Federal regulators had given Takata Corp. until Tuesday to widen its recall of air bags to the entire U.S., but the Japanese company appeared to ignore that demand, causing one House lawmaker to say today that her constituents were "literally afraid to drive their cars."
The Associated Press obtained a letter from Takata to the National Highway Traffic Safety Administration. In it, Takata officials said that NHTSA's demand for a nationwide recall wasn't backed by evidence. They also said the agency lacked the authority to force a recall by a parts-maker.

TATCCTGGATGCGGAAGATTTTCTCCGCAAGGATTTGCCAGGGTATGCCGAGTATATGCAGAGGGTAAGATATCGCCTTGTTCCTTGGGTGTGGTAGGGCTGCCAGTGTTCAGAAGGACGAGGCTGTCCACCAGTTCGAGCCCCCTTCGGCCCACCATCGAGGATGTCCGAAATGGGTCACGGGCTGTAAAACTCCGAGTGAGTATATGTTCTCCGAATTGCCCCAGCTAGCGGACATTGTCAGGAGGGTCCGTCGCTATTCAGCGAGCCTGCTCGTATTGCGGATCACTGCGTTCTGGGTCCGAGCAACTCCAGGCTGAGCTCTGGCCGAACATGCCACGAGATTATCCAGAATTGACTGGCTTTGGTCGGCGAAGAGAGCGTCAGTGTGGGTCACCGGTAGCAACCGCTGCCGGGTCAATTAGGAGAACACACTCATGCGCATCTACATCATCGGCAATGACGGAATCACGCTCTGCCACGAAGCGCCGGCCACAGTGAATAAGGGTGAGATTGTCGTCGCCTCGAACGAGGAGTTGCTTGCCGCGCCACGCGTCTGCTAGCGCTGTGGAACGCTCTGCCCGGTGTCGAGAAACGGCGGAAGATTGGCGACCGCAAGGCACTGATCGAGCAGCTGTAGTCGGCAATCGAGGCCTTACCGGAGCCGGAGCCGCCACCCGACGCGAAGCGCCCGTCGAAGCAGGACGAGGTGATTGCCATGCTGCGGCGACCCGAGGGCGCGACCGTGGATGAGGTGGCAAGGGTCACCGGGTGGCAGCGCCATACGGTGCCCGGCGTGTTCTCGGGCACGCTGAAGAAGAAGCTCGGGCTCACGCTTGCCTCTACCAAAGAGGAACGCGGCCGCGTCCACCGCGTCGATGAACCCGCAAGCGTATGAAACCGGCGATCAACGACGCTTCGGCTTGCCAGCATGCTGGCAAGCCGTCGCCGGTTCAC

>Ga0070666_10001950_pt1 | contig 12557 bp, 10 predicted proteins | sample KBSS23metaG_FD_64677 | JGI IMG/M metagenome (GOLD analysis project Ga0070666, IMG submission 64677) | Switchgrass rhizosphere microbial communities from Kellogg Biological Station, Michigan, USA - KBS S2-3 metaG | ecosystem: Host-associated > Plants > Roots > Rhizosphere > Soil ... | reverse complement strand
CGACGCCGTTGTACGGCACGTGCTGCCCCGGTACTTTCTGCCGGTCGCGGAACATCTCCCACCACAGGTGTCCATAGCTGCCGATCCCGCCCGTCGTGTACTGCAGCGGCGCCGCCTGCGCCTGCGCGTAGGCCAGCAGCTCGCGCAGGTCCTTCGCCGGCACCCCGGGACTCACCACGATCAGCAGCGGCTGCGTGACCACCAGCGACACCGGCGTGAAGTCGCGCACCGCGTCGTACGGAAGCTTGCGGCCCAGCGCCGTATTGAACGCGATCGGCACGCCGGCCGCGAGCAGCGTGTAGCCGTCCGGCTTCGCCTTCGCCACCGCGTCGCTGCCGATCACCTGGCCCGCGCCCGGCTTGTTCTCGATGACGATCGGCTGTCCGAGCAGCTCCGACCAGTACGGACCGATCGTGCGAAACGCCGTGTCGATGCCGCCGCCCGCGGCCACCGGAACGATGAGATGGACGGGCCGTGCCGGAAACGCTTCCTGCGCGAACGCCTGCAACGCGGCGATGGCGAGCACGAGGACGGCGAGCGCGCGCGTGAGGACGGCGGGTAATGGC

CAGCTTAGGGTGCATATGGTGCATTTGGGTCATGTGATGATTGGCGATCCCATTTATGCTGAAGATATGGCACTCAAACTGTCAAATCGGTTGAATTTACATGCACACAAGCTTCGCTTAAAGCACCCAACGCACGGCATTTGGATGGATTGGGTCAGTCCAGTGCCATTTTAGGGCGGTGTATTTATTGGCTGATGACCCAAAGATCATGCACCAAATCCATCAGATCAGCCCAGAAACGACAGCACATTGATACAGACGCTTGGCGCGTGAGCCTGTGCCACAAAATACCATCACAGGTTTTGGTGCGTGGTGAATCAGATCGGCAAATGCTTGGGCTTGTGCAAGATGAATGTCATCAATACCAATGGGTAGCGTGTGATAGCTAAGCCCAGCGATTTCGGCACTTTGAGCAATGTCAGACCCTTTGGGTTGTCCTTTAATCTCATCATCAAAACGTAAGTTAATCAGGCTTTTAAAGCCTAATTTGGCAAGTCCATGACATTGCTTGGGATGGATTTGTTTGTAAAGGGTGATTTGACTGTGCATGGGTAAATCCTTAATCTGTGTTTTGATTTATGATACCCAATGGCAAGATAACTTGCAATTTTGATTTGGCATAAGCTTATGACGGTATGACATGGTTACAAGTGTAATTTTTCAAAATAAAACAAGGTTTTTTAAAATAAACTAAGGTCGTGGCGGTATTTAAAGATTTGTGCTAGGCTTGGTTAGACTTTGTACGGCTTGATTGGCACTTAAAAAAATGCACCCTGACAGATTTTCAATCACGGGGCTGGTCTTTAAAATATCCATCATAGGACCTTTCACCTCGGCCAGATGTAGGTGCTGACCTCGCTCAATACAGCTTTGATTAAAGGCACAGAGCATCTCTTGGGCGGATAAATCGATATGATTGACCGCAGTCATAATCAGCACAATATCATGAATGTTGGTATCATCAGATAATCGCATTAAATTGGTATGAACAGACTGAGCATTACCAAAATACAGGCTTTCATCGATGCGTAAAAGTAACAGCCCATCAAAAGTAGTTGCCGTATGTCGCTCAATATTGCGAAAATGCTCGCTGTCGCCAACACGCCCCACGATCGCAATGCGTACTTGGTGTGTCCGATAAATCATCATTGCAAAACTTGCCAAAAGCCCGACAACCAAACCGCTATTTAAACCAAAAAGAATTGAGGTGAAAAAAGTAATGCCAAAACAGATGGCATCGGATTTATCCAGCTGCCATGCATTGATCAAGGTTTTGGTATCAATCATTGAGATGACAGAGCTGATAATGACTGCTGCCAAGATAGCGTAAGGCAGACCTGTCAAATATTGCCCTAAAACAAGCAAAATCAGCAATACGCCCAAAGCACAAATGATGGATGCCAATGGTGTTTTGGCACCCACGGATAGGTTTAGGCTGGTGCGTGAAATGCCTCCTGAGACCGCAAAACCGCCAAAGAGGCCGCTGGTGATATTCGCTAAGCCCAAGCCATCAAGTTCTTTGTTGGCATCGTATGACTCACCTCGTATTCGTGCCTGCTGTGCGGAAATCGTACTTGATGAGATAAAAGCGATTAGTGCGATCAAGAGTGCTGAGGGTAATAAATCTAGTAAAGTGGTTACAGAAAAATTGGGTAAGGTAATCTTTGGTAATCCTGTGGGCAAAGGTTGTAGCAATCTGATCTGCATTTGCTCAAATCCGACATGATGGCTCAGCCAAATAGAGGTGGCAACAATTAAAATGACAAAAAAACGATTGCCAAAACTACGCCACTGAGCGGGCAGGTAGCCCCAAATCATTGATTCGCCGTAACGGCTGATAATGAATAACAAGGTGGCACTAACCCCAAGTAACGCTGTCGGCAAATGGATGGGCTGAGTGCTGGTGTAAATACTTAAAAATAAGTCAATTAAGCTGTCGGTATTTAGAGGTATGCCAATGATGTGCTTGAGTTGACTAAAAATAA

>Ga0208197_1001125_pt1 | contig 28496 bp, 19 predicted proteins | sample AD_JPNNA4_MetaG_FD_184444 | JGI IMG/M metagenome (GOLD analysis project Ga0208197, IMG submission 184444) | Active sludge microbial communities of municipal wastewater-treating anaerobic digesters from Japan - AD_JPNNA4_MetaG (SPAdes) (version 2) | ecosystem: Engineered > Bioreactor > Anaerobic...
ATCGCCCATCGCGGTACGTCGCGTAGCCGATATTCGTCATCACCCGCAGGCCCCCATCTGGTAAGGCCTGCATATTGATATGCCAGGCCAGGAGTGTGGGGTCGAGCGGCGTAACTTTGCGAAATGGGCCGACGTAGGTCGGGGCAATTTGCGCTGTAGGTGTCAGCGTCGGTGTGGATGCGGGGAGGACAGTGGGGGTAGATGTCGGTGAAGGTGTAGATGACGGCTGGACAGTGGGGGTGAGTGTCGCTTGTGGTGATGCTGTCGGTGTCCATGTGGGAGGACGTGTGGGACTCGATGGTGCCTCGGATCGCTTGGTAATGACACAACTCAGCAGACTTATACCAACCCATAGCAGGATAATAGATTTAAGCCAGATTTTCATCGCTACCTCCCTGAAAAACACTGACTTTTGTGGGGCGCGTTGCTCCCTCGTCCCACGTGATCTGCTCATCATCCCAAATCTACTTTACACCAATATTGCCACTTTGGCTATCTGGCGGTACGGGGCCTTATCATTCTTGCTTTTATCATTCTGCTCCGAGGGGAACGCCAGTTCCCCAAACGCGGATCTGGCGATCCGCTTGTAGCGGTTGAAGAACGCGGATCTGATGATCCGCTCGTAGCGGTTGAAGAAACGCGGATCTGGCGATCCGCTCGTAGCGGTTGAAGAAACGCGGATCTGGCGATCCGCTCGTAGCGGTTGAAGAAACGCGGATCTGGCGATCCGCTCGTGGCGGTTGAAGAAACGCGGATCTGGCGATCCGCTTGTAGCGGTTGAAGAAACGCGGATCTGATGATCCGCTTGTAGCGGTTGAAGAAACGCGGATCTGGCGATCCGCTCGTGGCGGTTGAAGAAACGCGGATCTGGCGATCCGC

A NHTSA statement cited by the AP called Takata's response "disappointing." Last week, the agency threatened legal action and fines if Takata didn't expand its recall.
Some experts say Takata would do well to consider expanding its recall.
"[C]onsumer lives may be at risk," Kaitlin Wowak, an assistant professor of management at the University of Notre Dame, said in an email to NPR. "While a nationwide recall could lead to a part shortage, it's Takata's responsibility to figure out how to get more replacement air bags in order to ensure consumers are driving cars with air bags that can save their lives, not take their lives."